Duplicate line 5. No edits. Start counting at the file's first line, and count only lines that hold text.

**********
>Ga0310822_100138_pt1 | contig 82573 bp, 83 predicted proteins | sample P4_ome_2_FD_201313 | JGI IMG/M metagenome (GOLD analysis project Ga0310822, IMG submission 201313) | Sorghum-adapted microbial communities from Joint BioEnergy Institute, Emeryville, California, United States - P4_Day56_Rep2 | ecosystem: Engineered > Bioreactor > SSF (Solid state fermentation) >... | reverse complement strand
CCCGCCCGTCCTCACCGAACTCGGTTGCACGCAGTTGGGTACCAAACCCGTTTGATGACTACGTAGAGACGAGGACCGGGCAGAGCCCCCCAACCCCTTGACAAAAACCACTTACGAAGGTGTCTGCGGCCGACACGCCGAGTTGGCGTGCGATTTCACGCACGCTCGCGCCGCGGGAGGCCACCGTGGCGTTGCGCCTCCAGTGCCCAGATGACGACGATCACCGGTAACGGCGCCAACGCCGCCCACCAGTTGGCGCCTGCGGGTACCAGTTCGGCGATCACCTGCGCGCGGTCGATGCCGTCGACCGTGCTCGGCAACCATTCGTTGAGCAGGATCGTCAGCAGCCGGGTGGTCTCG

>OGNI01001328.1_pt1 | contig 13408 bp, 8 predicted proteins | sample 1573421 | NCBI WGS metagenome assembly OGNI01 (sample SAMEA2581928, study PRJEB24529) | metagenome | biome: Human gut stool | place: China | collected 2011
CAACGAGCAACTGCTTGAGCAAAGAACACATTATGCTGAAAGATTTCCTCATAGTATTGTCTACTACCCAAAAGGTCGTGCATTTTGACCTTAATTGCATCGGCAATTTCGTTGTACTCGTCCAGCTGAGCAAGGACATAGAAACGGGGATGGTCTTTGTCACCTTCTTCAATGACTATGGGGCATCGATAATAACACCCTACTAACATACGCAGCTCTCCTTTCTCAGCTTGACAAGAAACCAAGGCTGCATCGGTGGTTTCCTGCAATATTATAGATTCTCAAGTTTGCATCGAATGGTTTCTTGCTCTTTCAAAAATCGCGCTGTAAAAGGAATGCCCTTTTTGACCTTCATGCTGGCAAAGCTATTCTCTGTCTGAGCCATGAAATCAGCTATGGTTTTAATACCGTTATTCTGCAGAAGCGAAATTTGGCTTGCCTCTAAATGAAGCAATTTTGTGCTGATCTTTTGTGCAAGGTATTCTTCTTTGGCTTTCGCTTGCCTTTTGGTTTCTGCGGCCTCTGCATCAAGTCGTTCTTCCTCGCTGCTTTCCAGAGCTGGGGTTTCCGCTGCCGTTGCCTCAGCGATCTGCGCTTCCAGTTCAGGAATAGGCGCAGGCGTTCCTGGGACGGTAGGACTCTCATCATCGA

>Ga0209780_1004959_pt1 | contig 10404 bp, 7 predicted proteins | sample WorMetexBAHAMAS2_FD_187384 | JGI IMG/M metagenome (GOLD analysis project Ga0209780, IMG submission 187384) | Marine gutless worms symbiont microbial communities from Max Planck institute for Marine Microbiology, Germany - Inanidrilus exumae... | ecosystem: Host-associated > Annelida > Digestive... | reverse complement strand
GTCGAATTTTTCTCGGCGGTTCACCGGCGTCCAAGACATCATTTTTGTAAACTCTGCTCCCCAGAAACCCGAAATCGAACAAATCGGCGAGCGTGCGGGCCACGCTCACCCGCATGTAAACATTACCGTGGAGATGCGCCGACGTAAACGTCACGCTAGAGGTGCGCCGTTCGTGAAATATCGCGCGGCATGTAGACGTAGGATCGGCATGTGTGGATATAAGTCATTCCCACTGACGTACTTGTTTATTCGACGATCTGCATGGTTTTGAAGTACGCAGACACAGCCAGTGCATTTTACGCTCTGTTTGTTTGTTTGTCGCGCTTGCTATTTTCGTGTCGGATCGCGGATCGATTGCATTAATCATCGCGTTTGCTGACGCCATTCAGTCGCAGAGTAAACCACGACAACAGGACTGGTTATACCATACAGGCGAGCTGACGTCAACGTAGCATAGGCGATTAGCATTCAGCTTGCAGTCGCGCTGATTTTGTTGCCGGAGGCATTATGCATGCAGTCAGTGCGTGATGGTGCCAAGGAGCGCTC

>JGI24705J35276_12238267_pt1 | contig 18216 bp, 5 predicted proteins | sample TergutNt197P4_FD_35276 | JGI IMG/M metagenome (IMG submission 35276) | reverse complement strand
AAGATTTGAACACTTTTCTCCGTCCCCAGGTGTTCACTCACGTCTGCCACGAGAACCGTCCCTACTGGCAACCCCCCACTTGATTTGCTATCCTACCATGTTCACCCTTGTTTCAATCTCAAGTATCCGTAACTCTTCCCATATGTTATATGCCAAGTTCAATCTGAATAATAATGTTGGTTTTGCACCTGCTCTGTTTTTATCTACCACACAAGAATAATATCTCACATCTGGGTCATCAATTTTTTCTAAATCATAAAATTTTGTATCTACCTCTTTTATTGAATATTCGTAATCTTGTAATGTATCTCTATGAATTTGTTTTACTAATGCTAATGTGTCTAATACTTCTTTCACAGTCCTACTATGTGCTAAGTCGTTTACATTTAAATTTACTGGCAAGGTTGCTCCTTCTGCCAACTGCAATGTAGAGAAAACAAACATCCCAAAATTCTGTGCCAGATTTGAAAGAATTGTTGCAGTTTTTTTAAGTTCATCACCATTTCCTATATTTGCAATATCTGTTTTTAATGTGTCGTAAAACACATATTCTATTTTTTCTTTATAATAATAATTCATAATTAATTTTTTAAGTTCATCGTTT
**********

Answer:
>Ga0209780_1004959_pt1 | contig 10404 bp, 7 predicted proteins | sample WorMetexBAHAMAS2_FD_187384 | JGI IMG/M metagenome (GOLD analysis project Ga0209780, IMG submission 187384) | Marine gutless worms symbiont microbial communities from Max Planck institute for Marine Microbiology, Germany - Inanidrilus exumae... | ecosystem: Host-associated > Annelida > Digestive... | reverse complement strand